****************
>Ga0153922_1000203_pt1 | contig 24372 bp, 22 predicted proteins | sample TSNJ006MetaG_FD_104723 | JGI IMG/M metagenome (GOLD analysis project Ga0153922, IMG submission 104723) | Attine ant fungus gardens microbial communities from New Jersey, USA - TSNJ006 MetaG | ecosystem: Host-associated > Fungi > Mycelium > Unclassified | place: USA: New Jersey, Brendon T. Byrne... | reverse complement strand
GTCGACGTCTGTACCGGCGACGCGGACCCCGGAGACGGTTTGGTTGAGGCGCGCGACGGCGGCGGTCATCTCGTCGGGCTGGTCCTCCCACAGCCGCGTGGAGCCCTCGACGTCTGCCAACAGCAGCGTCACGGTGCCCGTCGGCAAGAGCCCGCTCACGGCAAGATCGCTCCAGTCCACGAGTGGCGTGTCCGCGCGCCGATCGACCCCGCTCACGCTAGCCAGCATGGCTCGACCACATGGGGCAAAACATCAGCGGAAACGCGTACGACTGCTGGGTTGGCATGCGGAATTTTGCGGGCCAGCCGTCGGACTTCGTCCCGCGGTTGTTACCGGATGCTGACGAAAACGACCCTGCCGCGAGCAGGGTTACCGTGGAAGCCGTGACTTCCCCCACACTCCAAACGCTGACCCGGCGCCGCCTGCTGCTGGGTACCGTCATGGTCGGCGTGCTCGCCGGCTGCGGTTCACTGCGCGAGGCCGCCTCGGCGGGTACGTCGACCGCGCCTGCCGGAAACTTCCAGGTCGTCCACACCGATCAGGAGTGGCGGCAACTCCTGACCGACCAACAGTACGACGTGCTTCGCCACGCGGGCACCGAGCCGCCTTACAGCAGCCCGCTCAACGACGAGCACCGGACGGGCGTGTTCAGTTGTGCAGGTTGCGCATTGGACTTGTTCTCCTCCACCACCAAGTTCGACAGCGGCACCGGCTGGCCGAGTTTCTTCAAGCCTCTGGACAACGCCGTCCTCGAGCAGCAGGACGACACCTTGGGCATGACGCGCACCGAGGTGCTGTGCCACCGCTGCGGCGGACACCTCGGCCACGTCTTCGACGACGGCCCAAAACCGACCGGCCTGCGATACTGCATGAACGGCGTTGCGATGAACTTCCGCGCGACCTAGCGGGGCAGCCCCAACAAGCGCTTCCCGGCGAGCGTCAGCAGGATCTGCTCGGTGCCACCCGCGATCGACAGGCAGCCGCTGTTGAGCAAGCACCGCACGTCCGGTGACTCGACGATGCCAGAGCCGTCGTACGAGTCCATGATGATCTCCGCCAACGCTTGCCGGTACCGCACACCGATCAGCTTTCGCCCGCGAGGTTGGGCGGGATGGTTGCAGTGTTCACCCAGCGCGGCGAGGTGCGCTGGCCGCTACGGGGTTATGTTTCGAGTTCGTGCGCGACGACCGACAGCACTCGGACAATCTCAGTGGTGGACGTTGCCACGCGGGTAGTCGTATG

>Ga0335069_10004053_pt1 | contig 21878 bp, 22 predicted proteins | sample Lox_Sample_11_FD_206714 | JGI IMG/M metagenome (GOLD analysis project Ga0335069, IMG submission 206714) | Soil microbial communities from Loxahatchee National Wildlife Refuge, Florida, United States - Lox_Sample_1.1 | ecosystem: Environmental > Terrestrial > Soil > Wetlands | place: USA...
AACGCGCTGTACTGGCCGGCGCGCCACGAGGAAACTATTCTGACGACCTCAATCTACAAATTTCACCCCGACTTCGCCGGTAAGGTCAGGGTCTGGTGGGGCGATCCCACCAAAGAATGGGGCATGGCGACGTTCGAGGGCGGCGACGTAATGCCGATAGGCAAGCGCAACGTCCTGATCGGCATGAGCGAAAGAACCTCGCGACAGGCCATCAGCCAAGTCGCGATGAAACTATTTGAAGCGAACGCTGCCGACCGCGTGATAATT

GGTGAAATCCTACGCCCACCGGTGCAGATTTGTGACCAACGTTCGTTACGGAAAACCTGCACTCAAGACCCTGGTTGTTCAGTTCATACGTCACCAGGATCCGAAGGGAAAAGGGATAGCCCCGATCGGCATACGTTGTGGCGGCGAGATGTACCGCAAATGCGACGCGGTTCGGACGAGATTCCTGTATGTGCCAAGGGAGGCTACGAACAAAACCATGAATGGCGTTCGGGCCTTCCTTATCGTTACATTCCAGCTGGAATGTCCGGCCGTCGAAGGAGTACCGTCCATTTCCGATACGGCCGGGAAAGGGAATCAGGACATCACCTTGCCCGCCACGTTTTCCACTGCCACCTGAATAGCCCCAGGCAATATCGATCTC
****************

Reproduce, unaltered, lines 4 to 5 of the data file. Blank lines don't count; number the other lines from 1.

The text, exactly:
AACGCGCTGTACTGGCCGGCGCGCCACGAGGAAACTATTCTGACGACCTCAATCTACAAATTTCACCCCGACTTCGCCGGTAAGGTCAGGGTCTGGTGGGGCGATCCCACCAAAGAATGGGGCATGGCGACGTTCGAGGGCGGCGACGTAATGCCGATAGGCAAGCGCAACGTCCTGATCGGCATGAGCGAAAGAACCTCGCGACAGGCCATCAGCCAAGTCGCGATGAAACTATTTGAAGCGAACGCTGCCGACCGCGTGATAATT

GGTGAAATCCTACGCCCACCGGTGCAGATTTGTGACCAACGTTCGTTACGGAAAACCTGCACTCAAGACCCTGGTTGTTCAGTTCATACGTCACCAGGATCCGAAGGGAAAAGGGATAGCCCCGATCGGCATACGTTGTGGCGGCGAGATGTACCGCAAATGCGACGCGGTTCGGACGAGATTCCTGTATGTGCCAAGGGAGGCTACGAACAAAACCATGAATGGCGTTCGGGCCTTCCTTATCGTTACATTCCAGCTGGAATGTCCGGCCGTCGAAGGAGTACCGTCCATTTCCGATACGGCCGGGAAAGGGAATCAGGACATCACCTTGCCCGCCACGTTTTCCACTGCCACCTGAATAGCCCCAGGCAATATCGATCTC